Just six months ago, Los Angeles Mayor Eric Garcetti and the City Council celebrated as they passed a record $10.6-billion spending plan. One city leader call it “easily the best budget we’ve seen in 10 years,” and, after a decade of belt tightening, the city forecast surpluses ranging from $33 million to $77 million per year over the next four years.
But the good times don’t last long in Los Angeles.
Today, those surpluses have been replaced by huge deficits. Instead of having more cash to spend on sidewalks, trees and police, L.A. is now facing a $200-million to $400-million shortfall in each of the next four years, and city departments have been instructed to begin looking for places where they can cut.
Yet, the reversal of L.A.’s financial fortunes should have come as no surprise. Even as the mayor and council members touted their “fiscally responsible” budget and the years of surpluses they were supposedly expecting, they knew deficits were looming. They were about to sign off on half a dozen labor contracts with firefighters, police officers and civilian employees. The pay raises and healthcare benefits they endorsed will cost the city at least $750 million and probably more over the three years the contracts cover. But city officials said their policy is not to include anticipated pay hikes in the budget, and so now the city must scramble to balance its finances.
There are a number of problems here.
For years, Garcetti and the City Council have pledged to eliminate L.A.'s structural budget deficit. This is the recurring, annual gap between what the city takes in through taxes and fees and what it pays out, mostly in salaries. The gap has to be closed every year with all manner of budget gymnastics, such as leaving jobs unfilled, postponing infrastructure repairs and dipping into the city’s reserve fund. The ongoing deficit makes it harder to make long-term investments, such as modernizing aging city facilities, fixing broken sidewalks and replacing ancient computer systems to make the city run more efficiently.
If there’s ever been a time to get the city’s financial house in order, this should be it. Thanks to a booming national economy, along with higher local property, sales and business taxes, Los Angeles has been taking in revenue at record levels. Voters and state lawmakers have raised taxes to pay for street repairs and to house homeless people. Yet the city is still in the red. What’s going to happen when the economy slows, as it inevitably will, or if there’s a deep recession? Good luck.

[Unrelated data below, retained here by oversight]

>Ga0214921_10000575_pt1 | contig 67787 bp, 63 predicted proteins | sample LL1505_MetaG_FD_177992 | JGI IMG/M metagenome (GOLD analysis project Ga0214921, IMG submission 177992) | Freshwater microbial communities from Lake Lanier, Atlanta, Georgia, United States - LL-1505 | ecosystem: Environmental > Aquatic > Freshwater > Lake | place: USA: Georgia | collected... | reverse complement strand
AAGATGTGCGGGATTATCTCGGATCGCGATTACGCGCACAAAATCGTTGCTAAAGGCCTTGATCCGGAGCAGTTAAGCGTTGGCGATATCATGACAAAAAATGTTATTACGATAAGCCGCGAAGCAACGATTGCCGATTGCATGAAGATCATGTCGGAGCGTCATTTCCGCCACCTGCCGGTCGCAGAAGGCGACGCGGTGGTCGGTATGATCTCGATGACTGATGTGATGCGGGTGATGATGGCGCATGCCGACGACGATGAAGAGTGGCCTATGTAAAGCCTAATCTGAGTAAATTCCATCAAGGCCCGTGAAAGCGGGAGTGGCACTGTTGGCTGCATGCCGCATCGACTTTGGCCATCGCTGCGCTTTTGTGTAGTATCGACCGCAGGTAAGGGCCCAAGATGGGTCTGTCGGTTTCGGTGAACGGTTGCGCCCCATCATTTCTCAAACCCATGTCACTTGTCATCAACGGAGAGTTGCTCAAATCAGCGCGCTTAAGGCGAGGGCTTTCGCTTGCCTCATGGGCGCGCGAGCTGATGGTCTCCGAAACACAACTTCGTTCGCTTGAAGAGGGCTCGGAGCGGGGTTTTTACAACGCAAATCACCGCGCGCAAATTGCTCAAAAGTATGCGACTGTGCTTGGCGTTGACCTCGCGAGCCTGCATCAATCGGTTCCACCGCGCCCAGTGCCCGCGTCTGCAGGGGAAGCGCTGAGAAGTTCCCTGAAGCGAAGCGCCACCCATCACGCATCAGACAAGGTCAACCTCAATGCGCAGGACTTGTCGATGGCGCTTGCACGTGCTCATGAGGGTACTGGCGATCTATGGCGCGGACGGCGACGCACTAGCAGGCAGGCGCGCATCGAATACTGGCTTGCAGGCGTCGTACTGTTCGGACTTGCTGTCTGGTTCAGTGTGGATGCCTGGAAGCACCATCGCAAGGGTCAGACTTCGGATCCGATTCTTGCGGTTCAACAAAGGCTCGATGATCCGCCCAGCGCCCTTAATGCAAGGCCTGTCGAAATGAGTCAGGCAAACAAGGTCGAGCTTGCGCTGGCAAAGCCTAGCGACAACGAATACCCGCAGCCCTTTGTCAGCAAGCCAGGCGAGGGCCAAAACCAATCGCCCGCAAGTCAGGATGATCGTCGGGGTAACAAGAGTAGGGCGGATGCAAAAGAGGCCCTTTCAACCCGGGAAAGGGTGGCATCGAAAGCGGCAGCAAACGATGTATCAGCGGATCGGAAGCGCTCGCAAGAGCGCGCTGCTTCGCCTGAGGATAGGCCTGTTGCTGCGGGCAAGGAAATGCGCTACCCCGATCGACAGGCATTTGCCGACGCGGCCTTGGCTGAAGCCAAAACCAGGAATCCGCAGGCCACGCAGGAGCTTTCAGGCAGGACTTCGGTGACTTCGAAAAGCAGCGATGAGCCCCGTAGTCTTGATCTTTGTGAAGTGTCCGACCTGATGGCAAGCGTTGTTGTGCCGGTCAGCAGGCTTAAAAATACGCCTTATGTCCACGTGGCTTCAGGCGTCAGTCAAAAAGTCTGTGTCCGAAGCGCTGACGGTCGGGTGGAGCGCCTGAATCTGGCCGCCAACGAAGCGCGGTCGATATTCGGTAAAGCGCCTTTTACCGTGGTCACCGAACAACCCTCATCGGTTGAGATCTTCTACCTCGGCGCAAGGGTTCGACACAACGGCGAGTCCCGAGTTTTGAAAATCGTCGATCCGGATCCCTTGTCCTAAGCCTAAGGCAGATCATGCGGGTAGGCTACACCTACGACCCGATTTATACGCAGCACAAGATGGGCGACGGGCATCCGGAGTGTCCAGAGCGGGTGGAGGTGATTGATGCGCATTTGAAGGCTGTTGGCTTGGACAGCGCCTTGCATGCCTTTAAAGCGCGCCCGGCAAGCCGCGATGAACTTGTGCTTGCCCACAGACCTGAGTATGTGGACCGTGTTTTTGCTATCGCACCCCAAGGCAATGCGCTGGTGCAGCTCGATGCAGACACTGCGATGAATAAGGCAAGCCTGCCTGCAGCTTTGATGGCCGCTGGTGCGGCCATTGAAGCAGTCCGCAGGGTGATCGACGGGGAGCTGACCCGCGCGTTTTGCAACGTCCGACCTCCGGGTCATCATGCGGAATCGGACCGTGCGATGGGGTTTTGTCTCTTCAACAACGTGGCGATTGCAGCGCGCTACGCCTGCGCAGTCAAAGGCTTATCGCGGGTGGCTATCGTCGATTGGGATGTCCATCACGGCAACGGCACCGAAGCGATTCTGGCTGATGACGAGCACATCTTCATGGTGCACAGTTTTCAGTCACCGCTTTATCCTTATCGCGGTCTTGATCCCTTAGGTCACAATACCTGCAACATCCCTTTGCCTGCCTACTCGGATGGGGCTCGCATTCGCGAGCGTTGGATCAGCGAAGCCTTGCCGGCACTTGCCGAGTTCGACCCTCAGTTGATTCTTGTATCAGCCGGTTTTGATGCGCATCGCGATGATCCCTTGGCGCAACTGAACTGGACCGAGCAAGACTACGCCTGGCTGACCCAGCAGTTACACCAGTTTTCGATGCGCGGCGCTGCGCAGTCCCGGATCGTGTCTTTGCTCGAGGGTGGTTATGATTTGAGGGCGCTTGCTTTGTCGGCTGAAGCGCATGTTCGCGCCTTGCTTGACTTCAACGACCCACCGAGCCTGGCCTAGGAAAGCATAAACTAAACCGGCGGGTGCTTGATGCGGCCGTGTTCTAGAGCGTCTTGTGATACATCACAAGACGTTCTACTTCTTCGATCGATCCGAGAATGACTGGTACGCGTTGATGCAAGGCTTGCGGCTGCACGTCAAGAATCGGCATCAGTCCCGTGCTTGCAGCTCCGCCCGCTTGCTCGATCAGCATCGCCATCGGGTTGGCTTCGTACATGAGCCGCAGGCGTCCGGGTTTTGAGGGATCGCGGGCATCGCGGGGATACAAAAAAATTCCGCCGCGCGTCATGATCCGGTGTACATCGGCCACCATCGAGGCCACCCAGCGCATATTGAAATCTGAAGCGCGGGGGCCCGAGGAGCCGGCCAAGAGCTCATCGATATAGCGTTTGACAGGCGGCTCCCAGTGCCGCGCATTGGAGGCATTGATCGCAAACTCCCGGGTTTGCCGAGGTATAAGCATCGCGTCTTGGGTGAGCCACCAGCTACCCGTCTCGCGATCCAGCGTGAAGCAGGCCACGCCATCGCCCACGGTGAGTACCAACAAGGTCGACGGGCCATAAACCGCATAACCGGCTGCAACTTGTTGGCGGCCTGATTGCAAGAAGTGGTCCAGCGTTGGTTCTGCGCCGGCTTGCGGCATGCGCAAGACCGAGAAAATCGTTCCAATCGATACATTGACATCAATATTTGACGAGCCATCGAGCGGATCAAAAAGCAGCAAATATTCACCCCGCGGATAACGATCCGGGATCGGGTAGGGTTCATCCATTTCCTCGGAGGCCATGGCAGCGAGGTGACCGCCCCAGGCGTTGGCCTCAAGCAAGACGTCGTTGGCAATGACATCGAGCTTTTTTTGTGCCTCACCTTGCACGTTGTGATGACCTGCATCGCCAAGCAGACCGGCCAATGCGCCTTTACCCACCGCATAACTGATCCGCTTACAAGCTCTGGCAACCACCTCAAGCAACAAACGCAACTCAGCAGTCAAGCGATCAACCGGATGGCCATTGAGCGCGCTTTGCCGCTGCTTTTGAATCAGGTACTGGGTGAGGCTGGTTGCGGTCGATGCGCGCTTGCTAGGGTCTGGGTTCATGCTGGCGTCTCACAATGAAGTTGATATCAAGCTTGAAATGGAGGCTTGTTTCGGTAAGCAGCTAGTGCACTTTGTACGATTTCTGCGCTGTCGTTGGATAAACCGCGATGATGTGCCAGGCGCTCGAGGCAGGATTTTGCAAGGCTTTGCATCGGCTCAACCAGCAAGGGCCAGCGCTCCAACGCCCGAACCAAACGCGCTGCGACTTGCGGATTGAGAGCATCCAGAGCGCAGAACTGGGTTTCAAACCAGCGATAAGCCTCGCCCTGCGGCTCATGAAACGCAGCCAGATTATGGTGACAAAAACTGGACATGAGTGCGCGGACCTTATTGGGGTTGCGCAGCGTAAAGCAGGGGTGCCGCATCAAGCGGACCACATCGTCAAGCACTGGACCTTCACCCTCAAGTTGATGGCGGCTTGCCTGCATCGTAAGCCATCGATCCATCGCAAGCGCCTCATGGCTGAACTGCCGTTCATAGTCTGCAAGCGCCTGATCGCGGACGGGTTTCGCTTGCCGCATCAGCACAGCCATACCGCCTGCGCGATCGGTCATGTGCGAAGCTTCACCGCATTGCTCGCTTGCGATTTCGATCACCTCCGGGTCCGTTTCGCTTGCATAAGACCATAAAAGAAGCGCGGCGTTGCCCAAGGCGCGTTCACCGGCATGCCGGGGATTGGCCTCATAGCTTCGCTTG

The new deficit projections are almost entirely the result of the new labor agreements. Certainly L.A. needs to offer competitive pay and benefits to attract and retain talent. The cost of living in Southern California has gone up and the contracts need to reflect that. But labor contracts have to reflect the city’s fiscal realities too, which is why it’s alarming that the new deals threaten to put L.A. into a deep hole for years to come.
So what can the city reasonably afford? What’s the total cost of the contracts? What will be the impact on pension spending, which already consumes 20% of the general fund, and on services, which may have to be cut in the face of higher labor costs?
There’s virtually no public discussion of those questions. Rather, labor contracts are negotiated in secret, ratified by union members and quickly rubber-stamped by elected officials. Public employee unions are major donors to City Hall political campaigns, so perhaps it should be no surprise if elected officials are reluctant to drive a hard bargain or unwilling to question the deals in public.
The lack of transparency and public accounting is no idle concern. In 2007, city leaders approved raises of nearly 25% over five years for some 20,000 workers. Then, as now, city officials approved the raises even as they warned of financial troubles ahead. They were prescient: When a severe recession hit in 2008, the city had to defer some of the raises, eliminate thousands of jobs and eviscerate basic city services to avoid bankruptcy.
Yes, L.A. is better prepared for an economic downturn today. City leaders have put more money away for a rainy day than in previous years, though they still haven’t reached their goal of having a 10% reserve fund. Nevertheless, it’s hard to see how L.A. could plug a large and recurring deficit without either spending reserves it should be saving for a recession or slashing services or both.
When Garcetti became mayor in 2013, he pledged to get “back to basics.” There should be nothing more basic than balancing the budget.